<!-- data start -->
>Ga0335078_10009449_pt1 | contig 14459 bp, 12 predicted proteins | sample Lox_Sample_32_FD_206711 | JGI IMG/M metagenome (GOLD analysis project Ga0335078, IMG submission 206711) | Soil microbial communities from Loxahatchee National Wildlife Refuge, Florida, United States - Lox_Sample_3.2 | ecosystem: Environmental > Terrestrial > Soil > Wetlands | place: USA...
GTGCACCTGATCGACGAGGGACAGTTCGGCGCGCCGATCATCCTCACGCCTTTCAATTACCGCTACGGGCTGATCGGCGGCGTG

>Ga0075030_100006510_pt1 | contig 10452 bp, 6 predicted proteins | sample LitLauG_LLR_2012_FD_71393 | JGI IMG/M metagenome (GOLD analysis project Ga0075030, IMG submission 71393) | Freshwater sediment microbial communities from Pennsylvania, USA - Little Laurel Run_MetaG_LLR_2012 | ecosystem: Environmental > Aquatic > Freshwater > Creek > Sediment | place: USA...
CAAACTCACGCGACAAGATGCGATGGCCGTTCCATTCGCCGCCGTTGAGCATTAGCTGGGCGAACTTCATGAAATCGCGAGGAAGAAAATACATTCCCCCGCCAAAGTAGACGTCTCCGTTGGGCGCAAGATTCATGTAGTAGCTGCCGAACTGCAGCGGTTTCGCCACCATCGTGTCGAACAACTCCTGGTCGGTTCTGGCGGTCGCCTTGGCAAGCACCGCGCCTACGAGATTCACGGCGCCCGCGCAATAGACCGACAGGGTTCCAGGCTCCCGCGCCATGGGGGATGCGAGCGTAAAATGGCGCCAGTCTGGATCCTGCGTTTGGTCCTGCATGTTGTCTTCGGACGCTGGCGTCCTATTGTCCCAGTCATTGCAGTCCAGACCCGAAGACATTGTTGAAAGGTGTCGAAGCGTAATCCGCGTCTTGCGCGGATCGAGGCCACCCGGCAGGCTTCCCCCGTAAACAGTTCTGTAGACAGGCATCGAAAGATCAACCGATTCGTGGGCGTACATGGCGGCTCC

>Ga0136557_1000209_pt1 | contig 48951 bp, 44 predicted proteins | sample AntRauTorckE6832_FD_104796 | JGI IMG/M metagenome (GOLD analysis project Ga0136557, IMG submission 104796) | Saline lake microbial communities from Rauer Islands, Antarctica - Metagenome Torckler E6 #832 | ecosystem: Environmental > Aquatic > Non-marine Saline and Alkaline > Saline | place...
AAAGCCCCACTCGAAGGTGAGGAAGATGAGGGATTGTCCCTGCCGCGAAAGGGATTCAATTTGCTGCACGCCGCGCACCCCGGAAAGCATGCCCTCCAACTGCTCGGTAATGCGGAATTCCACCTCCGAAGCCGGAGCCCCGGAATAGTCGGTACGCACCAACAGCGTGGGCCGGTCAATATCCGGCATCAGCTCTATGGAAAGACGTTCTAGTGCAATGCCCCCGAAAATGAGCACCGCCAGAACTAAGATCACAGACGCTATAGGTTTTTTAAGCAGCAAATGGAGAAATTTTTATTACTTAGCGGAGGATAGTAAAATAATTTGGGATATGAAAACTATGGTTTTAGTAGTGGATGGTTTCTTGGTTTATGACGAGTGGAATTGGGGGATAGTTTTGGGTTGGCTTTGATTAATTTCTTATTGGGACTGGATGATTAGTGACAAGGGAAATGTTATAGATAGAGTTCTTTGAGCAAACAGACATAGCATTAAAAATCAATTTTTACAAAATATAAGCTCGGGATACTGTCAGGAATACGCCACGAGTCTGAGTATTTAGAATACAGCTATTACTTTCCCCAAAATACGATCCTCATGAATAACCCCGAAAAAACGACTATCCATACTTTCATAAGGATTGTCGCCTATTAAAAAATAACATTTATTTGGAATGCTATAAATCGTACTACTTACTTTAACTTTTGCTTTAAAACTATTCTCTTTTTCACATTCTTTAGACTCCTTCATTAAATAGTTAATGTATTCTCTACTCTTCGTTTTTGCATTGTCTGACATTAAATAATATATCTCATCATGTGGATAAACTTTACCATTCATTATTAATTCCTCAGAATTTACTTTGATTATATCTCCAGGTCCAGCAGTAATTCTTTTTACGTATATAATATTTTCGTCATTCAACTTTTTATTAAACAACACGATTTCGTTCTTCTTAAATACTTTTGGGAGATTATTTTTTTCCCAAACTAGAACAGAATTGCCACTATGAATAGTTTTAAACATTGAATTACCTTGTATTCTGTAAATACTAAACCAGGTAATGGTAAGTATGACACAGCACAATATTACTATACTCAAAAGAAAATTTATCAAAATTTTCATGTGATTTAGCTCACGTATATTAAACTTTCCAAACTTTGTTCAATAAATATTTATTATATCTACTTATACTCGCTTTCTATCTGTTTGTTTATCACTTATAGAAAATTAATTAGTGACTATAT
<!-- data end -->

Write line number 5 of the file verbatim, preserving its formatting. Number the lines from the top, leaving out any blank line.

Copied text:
>Ga0136557_1000209_pt1 | contig 48951 bp, 44 predicted proteins | sample AntRauTorckE6832_FD_104796 | JGI IMG/M metagenome (GOLD analysis project Ga0136557, IMG submission 104796) | Saline lake microbial communities from Rauer Islands, Antarctica - Metagenome Torckler E6 #832 | ecosystem: Environmental > Aquatic > Non-marine Saline and Alkaline > Saline | place...